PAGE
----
Thursday, October 23, 2014

 

Oklahoma judge allows law on abortion pills to take effect

An Oklahoma judge said on Wednesday he will allow a law governing the use of an abortion-inducing drug to take effect as planned on Nov. 1, over the objections of abortion rights advocates who said the measure is poor public health policy that could put women at risk.

Oklahoma District Court Judge Robert Stuart turned down a request by abortion rights groups to halt the measure from taking effect. Stuart also allowed a provision that would limit liability claims against physicians due to the law.

The lawsuit was filed on behalf of Reproductive Services in Tulsa and the Oklahoma Coalition for Reproductive Justice this month.

The law would require that an abortion-inducing drug often known by the brand name of Mifeprex be administered under U.S. Federal and Drug Administration protocols, which critics say pose dangers to women because the dosage is far higher than needed and requires women to make multiple visits to doctors.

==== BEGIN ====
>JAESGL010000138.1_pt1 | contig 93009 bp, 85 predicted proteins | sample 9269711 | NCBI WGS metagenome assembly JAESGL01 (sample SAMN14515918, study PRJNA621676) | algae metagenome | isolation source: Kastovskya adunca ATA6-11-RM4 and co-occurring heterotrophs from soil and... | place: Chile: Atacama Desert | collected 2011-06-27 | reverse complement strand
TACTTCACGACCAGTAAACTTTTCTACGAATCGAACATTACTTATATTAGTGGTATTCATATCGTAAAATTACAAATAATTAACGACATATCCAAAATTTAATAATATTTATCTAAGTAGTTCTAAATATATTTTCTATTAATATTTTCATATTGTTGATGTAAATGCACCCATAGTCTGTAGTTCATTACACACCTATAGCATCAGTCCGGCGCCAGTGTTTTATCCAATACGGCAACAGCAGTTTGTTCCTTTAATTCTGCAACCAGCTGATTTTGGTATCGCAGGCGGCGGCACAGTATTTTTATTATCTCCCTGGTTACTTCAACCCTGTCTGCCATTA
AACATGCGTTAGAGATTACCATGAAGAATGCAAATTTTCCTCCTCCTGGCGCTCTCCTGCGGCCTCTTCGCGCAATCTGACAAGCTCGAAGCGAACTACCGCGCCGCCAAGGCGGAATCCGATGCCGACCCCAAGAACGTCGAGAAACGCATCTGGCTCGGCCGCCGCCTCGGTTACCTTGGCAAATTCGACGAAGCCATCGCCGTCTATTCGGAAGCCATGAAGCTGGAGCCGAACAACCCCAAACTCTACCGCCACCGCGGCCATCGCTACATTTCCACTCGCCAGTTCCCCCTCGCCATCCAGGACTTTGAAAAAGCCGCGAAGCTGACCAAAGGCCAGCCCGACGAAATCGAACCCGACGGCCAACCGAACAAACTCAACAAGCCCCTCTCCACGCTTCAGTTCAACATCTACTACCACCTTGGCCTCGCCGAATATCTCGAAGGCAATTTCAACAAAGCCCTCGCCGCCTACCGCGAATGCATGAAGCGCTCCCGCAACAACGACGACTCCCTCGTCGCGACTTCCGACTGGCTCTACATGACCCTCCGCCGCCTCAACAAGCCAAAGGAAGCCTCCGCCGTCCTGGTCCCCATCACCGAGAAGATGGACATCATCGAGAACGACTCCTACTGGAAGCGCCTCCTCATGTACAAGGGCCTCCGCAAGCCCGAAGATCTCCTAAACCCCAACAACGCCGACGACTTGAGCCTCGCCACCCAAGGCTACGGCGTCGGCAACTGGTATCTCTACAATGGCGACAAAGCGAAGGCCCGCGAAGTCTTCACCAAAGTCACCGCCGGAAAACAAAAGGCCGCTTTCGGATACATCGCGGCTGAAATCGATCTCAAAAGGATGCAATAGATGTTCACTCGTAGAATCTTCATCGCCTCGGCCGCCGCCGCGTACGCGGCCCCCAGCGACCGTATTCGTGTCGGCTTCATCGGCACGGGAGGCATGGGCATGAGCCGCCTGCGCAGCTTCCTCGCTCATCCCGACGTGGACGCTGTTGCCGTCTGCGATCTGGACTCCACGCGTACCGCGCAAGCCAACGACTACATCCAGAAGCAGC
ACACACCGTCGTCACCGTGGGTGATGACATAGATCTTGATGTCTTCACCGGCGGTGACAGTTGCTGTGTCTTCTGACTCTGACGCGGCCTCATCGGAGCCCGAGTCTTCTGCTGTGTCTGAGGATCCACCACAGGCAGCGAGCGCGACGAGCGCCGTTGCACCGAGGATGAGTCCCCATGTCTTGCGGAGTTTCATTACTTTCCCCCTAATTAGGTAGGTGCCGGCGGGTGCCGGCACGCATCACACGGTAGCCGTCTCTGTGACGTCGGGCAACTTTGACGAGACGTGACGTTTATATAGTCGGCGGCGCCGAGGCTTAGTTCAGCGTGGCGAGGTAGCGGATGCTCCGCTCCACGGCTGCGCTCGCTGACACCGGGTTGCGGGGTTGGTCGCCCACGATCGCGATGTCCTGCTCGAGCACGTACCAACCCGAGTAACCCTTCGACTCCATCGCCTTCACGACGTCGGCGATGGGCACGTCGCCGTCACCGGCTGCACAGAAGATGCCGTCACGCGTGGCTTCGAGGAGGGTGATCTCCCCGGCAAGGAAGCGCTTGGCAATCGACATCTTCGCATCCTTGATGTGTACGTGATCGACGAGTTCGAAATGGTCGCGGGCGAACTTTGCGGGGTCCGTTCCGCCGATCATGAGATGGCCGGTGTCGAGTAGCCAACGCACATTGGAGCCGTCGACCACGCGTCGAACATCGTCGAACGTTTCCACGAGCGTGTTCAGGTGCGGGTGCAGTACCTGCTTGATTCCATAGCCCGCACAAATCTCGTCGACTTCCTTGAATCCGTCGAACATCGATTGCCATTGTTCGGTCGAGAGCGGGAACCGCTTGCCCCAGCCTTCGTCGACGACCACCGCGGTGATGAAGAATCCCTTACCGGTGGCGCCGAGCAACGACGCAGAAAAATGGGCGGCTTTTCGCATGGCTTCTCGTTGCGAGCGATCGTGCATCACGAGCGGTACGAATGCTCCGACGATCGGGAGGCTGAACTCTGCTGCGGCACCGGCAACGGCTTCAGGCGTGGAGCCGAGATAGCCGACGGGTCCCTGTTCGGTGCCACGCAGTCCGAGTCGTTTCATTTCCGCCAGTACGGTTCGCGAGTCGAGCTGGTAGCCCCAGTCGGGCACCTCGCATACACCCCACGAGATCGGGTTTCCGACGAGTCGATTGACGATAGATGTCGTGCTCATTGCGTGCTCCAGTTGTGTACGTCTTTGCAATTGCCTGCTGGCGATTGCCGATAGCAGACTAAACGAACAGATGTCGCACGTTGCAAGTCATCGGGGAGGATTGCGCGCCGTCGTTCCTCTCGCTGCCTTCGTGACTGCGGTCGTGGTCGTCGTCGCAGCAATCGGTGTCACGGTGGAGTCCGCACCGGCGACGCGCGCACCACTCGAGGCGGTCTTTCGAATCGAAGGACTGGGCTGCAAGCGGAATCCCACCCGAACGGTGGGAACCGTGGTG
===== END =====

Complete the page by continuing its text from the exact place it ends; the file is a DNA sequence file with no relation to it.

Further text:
"This law is contrary to protecting women's health and will force doctors to use an outdated and less safe medical procedure," Autumn Katz, staff attorney for the Center for Reproductive Rights, said of the protocols.

The defendants said the use of the drugs could cause harm to pregnant women if they are not used according to the protocols.

Earlier this year, lawmakers in the heavily Republican state approved new restrictions on abortion clinics they said were aimed at protecting women's health, but abortion rights advocates said were actually intended to shut clinics.
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